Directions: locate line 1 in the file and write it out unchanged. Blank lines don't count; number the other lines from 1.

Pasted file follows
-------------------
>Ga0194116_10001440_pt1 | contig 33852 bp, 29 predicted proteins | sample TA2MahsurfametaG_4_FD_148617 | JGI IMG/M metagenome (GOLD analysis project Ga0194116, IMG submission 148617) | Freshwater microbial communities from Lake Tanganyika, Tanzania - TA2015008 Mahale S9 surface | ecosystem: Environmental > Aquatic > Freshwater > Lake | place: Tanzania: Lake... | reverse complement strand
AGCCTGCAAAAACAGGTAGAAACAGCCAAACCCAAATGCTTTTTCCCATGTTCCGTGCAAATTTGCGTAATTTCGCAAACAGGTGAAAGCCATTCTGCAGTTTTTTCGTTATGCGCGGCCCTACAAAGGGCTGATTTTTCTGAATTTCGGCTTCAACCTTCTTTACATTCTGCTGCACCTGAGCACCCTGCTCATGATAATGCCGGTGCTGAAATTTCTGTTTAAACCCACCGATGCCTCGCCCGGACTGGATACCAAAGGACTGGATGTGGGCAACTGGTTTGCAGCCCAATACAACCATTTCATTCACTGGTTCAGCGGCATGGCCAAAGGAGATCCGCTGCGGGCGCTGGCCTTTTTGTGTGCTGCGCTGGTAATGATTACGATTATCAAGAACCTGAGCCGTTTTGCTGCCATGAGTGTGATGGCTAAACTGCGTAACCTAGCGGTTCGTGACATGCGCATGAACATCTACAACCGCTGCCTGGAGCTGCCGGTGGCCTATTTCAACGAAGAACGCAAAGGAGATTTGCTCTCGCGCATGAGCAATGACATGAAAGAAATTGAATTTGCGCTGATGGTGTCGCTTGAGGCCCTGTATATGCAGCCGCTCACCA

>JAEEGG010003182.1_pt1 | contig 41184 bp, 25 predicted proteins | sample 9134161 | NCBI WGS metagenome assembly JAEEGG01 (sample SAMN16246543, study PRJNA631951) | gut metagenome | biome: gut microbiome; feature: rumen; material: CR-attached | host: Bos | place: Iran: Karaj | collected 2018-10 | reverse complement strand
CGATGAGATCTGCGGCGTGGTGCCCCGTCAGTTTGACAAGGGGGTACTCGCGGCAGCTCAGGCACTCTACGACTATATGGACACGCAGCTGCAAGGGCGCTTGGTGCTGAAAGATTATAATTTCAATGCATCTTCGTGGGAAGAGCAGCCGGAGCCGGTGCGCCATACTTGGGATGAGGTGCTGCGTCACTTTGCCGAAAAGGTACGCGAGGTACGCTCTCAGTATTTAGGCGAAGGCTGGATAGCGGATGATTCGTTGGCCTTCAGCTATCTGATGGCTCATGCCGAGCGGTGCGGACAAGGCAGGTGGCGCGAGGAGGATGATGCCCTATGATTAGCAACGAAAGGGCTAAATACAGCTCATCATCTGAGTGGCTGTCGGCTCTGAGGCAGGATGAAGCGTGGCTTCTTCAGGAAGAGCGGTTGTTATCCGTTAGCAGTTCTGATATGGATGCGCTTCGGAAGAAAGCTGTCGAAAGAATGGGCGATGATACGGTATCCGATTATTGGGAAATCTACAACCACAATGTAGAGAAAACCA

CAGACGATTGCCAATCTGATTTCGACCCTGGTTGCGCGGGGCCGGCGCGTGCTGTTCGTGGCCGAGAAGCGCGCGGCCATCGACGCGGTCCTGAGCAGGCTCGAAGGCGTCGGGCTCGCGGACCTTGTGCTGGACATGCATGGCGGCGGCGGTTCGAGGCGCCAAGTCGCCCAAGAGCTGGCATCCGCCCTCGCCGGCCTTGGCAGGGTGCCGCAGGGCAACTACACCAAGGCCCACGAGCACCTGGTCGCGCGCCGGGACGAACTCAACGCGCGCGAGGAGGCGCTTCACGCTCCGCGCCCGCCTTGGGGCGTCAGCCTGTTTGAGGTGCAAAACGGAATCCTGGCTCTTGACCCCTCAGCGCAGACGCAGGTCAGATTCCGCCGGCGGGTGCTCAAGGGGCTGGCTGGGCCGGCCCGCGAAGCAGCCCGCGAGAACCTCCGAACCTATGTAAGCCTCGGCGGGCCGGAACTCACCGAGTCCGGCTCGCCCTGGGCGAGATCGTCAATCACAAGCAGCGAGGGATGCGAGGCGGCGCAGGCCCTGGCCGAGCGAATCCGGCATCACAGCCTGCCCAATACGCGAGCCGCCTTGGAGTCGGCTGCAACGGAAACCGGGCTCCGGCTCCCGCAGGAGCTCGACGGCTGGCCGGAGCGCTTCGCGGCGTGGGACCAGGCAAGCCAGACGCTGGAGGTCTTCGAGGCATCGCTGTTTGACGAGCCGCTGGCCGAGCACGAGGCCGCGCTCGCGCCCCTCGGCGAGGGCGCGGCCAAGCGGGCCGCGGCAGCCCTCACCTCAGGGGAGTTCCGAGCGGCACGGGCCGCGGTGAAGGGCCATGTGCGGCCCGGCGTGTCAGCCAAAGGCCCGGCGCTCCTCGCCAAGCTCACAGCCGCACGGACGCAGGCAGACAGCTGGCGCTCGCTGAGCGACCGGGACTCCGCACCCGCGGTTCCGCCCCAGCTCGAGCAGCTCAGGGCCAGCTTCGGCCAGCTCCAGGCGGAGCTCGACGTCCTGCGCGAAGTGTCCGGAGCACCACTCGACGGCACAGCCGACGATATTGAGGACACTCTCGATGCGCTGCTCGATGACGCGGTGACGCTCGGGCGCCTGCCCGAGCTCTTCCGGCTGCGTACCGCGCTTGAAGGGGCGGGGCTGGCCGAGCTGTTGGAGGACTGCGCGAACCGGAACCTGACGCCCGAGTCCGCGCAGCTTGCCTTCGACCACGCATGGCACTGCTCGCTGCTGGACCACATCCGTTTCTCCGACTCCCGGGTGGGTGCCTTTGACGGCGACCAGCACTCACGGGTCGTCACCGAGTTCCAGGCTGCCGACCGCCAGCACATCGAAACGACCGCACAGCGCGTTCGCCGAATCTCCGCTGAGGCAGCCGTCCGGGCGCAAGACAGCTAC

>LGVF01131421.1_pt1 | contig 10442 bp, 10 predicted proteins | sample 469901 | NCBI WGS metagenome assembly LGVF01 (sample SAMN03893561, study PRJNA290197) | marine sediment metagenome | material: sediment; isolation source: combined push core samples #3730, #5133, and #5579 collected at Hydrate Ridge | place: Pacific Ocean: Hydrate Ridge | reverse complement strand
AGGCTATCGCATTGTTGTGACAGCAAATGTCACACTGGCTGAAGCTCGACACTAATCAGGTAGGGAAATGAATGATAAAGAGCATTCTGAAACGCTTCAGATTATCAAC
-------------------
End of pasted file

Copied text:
>Ga0194116_10001440_pt1 | contig 33852 bp, 29 predicted proteins | sample TA2MahsurfametaG_4_FD_148617 | JGI IMG/M metagenome (GOLD analysis project Ga0194116, IMG submission 148617) | Freshwater microbial communities from Lake Tanganyika, Tanzania - TA2015008 Mahale S9 surface | ecosystem: Environmental > Aquatic > Freshwater > Lake | place: Tanzania: Lake... | reverse complement strand